Author: T_C

Is 52 weeks enough? Unsettling archaeology with graffiti recording

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This is a guest post by Dr Alex Hale. Alex is an archaeologist, who works in Scotland. He considers archaeology to be a creative practice that should be far more accessible and part of a democratic process that enables people to understand themselves, each other and our space-time journeys together. Continue Reading

…uvwxyz

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for the record zine

for the record is definitely one of the more unusual publications I’ve come across. The zine documents, what I suppose could be called, ‘conceptual graffiti’. Rather than just observing the urban environment the artist abcdef acts as a kind of militant-flâneur whose photographs make a record of unconventional, often low-key, spray paint interventions. Continue Reading

A Study of Dublin Latrinalia

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Hard Graft zine

Scholarly books on graffiti are all the rage at the moment and a chapter on ‘latrinalia’ is almost obligatory. It seems that the study of latrinalia came about as a way for bored academics to fill their time with a quirky project. Simply nip into the university’s lavatory and, hey presto!, there’s the material for a slightly amusing thesis with some bold statements about the state of society. Continue Reading

99/40

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99mm green cover

The last time I reviewed the 99mm zine I was surprised to find that the publication had been in production for twenty years! So it’s good to know that it’s still going strong as Ian Vanek has recently released, what he believes to be, the best 99mm yet! This time the zine’s contents aren’t published in the standard zine scheme of black & white but a cool jazzy green with a stitched spine. Apparently this is in commemoration of its 40th edition which harks back to the zine’s origins as a blue DIY magazine. Continue Reading

Le Langage Du Mer?

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Graffiti Brassaï: Le Langage Du Mur

As an Englishman my ability to speak any language except my own is severely limited. So when I first picked up Graffiti Brassaï: Le Langage Du Mur I was a bit puzzled how graffiti could be the language of the sea? I quickly realised my mistake! In fact this is the first serious art-historical study of Brassaï’s Graffiti photography series. Researched by the curator Karolina Ziebinska-Lewandowska the book sheds light on the artist Brassaï and graffiti as his subject. Continue Reading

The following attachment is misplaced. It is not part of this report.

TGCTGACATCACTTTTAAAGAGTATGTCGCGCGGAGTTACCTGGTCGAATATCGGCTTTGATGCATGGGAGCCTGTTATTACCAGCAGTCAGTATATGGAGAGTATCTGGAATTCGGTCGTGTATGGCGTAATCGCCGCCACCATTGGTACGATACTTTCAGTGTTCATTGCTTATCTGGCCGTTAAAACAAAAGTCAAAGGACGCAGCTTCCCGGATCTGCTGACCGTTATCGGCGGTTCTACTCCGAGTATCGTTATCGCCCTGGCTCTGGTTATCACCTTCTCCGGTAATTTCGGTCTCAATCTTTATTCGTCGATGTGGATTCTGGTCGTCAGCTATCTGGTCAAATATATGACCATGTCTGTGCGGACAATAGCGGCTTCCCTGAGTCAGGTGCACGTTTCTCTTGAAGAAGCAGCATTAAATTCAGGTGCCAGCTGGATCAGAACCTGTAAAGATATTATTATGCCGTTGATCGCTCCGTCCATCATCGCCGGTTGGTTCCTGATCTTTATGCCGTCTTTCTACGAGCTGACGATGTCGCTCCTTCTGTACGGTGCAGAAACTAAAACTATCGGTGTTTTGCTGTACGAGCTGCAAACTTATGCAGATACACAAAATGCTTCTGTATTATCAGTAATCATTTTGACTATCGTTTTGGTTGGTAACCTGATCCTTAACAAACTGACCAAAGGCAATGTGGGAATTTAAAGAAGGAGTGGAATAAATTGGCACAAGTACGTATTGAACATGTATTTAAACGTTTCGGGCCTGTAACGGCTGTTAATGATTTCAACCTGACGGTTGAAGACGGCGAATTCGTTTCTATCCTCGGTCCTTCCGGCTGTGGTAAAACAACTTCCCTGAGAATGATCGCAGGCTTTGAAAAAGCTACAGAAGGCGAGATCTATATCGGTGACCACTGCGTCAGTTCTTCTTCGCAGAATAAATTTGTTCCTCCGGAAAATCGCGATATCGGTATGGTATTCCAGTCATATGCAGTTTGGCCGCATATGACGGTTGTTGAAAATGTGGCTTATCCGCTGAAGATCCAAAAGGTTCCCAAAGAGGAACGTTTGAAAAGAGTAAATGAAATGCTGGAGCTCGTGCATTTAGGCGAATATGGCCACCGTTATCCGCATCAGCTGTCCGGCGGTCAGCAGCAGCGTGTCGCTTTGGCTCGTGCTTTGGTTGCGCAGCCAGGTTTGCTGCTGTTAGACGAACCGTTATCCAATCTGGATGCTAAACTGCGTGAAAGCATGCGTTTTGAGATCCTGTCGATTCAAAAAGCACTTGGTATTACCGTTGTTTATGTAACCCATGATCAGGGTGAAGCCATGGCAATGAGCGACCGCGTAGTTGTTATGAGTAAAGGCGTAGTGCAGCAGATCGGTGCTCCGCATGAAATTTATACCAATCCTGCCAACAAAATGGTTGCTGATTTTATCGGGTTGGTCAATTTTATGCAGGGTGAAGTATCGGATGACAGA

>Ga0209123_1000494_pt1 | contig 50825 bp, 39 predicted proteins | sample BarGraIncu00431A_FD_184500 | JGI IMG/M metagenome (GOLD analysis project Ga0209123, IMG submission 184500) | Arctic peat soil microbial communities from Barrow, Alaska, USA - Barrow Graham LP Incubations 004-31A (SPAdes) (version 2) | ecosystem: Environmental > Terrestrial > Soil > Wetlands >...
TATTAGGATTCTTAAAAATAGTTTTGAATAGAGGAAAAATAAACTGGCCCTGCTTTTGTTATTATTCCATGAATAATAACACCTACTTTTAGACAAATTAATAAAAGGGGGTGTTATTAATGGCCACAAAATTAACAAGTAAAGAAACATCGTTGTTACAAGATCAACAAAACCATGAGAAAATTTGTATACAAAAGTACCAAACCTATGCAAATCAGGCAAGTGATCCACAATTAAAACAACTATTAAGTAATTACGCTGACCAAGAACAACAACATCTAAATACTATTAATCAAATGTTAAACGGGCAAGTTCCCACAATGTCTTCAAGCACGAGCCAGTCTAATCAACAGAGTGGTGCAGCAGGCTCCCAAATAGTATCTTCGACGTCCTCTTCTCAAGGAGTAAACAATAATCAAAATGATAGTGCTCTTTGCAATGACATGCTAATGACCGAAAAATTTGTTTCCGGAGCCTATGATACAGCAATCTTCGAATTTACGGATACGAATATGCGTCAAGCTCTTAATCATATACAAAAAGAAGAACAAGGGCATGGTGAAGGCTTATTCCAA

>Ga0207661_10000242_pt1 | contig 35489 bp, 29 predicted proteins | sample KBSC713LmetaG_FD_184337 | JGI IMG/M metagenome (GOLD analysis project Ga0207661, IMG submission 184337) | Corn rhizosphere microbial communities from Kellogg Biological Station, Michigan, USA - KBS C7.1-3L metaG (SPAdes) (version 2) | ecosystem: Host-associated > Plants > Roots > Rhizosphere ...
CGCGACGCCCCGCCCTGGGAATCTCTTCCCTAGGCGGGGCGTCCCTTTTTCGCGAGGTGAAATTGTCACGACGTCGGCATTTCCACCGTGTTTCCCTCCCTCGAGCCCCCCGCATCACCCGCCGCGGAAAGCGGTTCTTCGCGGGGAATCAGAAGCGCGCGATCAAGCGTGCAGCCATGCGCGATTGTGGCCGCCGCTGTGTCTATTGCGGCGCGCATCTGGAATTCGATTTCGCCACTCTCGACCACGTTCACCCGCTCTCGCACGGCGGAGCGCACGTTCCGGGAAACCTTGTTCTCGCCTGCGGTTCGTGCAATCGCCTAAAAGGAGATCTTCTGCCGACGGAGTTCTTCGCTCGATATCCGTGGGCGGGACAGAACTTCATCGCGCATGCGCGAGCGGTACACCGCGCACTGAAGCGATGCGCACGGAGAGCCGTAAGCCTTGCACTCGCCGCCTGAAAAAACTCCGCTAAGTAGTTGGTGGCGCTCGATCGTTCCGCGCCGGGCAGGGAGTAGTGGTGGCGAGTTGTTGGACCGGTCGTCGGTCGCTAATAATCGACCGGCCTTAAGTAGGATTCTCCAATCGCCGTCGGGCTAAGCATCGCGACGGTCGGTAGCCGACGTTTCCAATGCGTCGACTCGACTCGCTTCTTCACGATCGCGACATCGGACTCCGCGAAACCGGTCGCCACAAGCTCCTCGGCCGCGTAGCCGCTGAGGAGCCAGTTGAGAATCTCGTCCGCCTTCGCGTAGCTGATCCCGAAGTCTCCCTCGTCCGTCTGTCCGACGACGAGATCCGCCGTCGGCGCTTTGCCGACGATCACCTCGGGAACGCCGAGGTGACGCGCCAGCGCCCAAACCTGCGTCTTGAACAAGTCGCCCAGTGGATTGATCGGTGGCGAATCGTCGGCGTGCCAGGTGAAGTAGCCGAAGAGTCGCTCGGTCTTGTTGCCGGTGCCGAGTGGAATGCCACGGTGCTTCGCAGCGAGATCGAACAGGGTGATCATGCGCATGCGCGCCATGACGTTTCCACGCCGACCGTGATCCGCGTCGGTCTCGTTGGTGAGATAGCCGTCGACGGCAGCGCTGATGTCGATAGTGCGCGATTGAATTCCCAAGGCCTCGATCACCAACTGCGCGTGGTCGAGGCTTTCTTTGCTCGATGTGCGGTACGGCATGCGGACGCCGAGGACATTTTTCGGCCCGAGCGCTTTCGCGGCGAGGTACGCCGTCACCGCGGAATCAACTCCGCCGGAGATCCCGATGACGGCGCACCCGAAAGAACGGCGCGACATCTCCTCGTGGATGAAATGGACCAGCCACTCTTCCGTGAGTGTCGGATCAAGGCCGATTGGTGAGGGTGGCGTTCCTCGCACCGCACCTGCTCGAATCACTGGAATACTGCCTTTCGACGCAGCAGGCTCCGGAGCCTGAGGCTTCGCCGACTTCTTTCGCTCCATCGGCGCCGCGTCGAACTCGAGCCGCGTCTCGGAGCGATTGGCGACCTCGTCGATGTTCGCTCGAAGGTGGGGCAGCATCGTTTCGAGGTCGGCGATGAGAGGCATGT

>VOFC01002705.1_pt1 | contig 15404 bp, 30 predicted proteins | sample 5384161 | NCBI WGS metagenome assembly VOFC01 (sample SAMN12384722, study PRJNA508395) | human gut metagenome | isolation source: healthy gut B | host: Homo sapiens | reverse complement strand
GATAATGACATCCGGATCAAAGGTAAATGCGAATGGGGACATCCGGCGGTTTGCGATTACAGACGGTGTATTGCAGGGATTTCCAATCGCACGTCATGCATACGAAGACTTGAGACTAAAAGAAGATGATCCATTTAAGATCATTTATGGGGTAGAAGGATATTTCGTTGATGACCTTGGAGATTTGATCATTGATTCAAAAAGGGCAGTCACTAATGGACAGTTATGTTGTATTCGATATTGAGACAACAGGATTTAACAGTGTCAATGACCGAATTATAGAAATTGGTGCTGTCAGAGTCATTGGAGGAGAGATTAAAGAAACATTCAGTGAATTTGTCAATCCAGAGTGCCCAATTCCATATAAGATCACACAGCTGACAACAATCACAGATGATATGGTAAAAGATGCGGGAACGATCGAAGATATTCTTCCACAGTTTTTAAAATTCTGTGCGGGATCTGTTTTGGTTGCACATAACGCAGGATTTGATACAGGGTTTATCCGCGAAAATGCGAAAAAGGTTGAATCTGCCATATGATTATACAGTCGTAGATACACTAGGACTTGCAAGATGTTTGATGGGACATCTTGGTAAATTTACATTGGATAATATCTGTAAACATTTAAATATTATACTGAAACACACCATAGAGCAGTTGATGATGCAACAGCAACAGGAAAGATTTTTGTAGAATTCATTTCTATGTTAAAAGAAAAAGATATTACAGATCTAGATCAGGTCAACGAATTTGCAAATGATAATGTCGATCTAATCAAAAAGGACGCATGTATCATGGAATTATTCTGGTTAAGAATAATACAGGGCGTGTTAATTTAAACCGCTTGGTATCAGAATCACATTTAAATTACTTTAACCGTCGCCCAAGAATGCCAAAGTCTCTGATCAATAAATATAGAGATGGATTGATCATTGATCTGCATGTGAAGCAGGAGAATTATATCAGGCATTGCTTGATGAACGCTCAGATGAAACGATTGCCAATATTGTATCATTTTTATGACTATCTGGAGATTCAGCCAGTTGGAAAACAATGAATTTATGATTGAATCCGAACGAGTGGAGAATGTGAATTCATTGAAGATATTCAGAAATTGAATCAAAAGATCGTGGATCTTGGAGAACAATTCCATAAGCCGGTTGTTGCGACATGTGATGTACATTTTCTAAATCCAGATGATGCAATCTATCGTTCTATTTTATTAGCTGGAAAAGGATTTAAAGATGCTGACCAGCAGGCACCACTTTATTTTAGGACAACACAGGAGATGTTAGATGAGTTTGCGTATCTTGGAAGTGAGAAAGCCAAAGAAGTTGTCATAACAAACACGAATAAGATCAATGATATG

Changing the Urban Wallpaper

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Advertising Shits In Your HeadAdvertising Shits in Your Head is a new handy pocket guide to modern advertising and, more importantly, how it can be subverted. Published by Dog Section Press just last year it has already run into a second edition. The book’s title was originally used in an article by a certain Bill Posters where he attacks advertisers who surreptitiously “shit in your head”. Expanding on this Advertising Shits in Your Head discusses why advertising should be regarded as such a problem and how it can be tackled effectively. The publishers tell me the book is “intended as a call to arms against the outdoor advertising industry particularly, and capitalism generally. It’s also an exploration of the origins of the modern day, international subvertising movement, and a guide to some of the theory and practice underpinning it.” Continue Reading

Berlin Gold

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Auri Sacra Fames 5

At 232 pages the new Auri Sacra Fames is basically a book rather than a magazine. A range of seven different chapters, each with their own style and content, rolled into one publication. This fifth instalment is the ‘Legend’ issue. So alongside two sections of Berlin trains are features on five legendary Berlin crews and individuals. The introduction defines a graff legend as having achieved “a real long-term relevance” through a combination of quality and quantity. Interestingly this description is printed alongside the dictionary definition which labels a legend as a “narrative, which can not be proved or which is grotesquely exaggerated.” Continue Reading

Adam Void Interview

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Adam Void

Nirvana Rules is the latest of offering from among the many zines Adam Void has made. The title gives a clue to the content within which focuses on the ‘Nirvana Rules’ tag he first noticed on the streets of Baltimore. The graffiti is unconventional, both in its form and style, yet being well-executed and repeated often this clearly isn’t just a series of spontaneous tributes left by random Nirvana fans. Continue Reading